i read an article at leather and roses at one point about the connections between sub space and dissociation (note: i cannot vouch for the expertise of the individual writing the article). while i’m unsure of the specifics of their connection, due to my intimate experience with dissociation, i immediately understood the reasoning for relating the two, and can relate to descriptions and similarities as i enter sub space.
sub space, for those who do not know, is a state of mind where a person with submissive tendencies feels the world around them fade away, and the only things that seem to exist are them and the person(s) that they are submitting to. i would liken it to a moment where no desires exist other than to serve, and when one feels like they will go to any means necessary in order to serve in a way asked of them. it is a highly intense moment, rife with pleasure and emotion, a combination of contentment and a lack of anything all at once.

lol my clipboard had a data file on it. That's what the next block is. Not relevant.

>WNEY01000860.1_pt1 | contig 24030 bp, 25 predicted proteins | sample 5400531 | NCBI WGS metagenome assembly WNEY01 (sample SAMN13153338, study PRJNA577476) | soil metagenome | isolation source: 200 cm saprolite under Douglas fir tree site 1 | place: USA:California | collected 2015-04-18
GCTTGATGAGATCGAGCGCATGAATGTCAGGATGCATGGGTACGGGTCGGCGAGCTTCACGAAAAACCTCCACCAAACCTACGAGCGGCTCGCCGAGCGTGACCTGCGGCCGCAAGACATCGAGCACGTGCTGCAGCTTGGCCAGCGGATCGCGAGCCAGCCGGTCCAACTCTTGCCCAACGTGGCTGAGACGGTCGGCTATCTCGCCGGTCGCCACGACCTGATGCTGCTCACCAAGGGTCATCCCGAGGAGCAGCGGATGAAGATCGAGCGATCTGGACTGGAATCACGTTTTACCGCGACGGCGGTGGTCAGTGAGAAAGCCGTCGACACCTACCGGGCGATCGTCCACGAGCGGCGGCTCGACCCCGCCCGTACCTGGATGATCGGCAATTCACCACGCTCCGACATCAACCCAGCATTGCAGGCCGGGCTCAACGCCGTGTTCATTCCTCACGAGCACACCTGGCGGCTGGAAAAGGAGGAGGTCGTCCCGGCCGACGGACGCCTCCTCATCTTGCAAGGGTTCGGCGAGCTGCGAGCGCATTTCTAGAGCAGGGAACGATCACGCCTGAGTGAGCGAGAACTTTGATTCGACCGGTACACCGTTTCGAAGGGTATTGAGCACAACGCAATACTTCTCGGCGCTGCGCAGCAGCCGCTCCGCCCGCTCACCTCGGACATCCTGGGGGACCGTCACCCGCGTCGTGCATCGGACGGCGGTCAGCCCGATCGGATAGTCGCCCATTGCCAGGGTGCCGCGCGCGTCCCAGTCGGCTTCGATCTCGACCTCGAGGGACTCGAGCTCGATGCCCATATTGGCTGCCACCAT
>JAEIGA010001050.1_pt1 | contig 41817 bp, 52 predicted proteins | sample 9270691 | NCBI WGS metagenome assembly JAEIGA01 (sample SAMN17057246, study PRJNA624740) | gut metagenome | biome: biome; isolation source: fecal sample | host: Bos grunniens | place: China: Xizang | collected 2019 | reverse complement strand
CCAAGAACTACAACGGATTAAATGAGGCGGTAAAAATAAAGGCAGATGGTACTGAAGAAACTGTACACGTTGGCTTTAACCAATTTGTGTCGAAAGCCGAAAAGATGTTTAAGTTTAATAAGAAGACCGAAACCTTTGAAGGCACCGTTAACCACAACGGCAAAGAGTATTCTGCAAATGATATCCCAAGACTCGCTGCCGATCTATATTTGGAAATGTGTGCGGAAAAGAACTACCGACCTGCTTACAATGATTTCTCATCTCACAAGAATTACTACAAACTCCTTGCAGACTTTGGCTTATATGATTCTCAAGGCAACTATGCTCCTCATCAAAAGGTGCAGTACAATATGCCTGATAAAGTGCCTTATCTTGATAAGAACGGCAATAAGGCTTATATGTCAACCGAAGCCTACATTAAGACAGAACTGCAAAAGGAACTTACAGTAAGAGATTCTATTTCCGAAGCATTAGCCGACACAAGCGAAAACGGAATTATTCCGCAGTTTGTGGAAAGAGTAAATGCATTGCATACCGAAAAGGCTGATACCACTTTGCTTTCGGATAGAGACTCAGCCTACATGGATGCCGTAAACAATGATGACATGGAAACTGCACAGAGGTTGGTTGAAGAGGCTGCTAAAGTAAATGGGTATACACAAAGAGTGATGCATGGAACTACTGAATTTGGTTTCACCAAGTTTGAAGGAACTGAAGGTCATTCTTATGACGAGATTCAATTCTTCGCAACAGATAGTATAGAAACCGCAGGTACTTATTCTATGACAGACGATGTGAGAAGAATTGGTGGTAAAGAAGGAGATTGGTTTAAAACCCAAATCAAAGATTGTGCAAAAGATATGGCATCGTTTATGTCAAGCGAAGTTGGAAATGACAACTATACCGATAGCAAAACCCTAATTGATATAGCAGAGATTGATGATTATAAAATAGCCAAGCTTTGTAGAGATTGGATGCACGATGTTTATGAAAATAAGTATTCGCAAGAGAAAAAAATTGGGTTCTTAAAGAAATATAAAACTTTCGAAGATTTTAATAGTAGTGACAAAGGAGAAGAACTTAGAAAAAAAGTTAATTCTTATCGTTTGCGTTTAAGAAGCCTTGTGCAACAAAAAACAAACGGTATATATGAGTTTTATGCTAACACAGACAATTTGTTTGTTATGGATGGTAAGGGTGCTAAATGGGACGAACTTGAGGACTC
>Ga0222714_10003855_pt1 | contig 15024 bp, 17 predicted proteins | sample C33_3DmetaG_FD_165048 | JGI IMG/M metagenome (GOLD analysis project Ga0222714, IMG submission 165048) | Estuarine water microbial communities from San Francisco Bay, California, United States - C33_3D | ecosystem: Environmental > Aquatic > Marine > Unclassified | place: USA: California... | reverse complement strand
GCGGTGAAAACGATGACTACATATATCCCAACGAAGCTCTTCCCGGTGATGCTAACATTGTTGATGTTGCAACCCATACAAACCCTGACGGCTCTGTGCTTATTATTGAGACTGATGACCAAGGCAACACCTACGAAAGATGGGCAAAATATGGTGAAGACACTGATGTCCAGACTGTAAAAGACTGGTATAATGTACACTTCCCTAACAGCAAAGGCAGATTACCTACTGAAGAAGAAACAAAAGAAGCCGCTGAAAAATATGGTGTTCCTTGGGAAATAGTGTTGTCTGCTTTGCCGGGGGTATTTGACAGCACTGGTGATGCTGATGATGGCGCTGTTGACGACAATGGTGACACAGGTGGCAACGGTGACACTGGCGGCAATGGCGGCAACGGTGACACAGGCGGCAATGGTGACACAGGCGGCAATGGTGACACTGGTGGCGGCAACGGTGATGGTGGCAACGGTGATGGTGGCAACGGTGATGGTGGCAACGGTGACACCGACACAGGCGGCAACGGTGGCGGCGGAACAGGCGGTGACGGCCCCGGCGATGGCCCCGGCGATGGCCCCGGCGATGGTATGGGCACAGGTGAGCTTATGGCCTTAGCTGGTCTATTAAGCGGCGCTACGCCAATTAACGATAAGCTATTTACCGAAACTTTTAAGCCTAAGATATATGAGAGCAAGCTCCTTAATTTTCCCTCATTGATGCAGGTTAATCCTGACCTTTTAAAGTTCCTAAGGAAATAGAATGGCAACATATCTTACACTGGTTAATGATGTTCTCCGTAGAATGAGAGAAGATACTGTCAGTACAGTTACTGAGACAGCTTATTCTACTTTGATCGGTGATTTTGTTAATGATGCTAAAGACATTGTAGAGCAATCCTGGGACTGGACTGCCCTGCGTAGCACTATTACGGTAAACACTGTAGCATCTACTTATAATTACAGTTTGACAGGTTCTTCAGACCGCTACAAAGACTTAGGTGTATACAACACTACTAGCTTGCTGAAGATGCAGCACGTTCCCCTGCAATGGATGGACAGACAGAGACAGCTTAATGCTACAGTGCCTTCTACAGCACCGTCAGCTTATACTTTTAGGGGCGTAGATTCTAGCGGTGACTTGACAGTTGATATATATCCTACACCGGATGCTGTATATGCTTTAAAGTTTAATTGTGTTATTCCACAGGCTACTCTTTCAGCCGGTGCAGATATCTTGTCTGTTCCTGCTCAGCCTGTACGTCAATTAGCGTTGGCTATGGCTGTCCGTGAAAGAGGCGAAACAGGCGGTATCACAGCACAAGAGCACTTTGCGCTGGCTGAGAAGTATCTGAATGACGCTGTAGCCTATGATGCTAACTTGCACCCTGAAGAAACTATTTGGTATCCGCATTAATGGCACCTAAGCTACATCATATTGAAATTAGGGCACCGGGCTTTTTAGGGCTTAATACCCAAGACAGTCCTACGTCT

the point here is that while it can be one of the most enjoyable moments of the individual’s kink experiences, one that is frequently sought after or yearned for (even if not actively seeking it), it can also be very dangerous if taken advantage of by an outside source or if not taken care of properly during and after the scene. this is even more important for those of us who are emovatypical, because the emotional peaks can reach incredible levels (think of mania – and then multiply it several times) and then drop rapidly to incredible lows and possibly severe depression. it is a roller coaster of emotion and mental intensity and because of its direct relationship to the individuals in the scene, the scene itself and any instances where it can have an impact outside of these moments (such as 24/7 power exchange lifestyles), must be addressed with utmost care in order to bring the submissive down from high peaks at a careful, steady and controllable pace to help prevent emotional spiraling.
a few suggestions i have from personal experience:
note: do not take these word for word, as everyone is different and thus their responses to scenes, sub space/drop and emotions will be different. all examples are just that, examples, meant to get a person thinking about individual experiences and responses, and thus ideas that will best suit them and their given experiences.
before a scene: